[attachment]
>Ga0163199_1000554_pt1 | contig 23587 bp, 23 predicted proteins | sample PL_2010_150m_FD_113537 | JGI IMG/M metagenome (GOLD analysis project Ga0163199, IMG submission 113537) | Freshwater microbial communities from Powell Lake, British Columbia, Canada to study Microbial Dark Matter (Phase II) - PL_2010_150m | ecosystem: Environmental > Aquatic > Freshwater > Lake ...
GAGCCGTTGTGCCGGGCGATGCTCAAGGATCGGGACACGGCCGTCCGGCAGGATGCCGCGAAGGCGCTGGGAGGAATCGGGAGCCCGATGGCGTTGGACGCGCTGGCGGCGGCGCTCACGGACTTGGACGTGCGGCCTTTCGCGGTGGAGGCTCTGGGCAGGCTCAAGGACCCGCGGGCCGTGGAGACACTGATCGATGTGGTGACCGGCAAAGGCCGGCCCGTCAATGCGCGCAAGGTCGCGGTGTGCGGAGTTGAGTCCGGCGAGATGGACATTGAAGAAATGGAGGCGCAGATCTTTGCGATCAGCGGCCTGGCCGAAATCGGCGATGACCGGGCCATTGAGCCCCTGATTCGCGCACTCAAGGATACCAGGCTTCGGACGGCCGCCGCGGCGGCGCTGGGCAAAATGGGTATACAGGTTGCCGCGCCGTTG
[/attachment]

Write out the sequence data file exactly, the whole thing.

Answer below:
>Ga0163199_1000554_pt1 | contig 23587 bp, 23 predicted proteins | sample PL_2010_150m_FD_113537 | JGI IMG/M metagenome (GOLD analysis project Ga0163199, IMG submission 113537) | Freshwater microbial communities from Powell Lake, British Columbia, Canada to study Microbial Dark Matter (Phase II) - PL_2010_150m | ecosystem: Environmental > Aquatic > Freshwater > Lake ...
GAGCCGTTGTGCCGGGCGATGCTCAAGGATCGGGACACGGCCGTCCGGCAGGATGCCGCGAAGGCGCTGGGAGGAATCGGGAGCCCGATGGCGTTGGACGCGCTGGCGGCGGCGCTCACGGACTTGGACGTGCGGCCTTTCGCGGTGGAGGCTCTGGGCAGGCTCAAGGACCCGCGGGCCGTGGAGACACTGATCGATGTGGTGACCGGCAAAGGCCGGCCCGTCAATGCGCGCAAGGTCGCGGTGTGCGGAGTTGAGTCCGGCGAGATGGACATTGAAGAAATGGAGGCGCAGATCTTTGCGATCAGCGGCCTGGCCGAAATCGGCGATGACCGGGCCATTGAGCCCCTGATTCGCGCACTCAAGGATACCAGGCTTCGGACGGCCGCCGCGGCGGCGCTGGGCAAAATGGGTATACAGGTTGCCGCGCCGTTG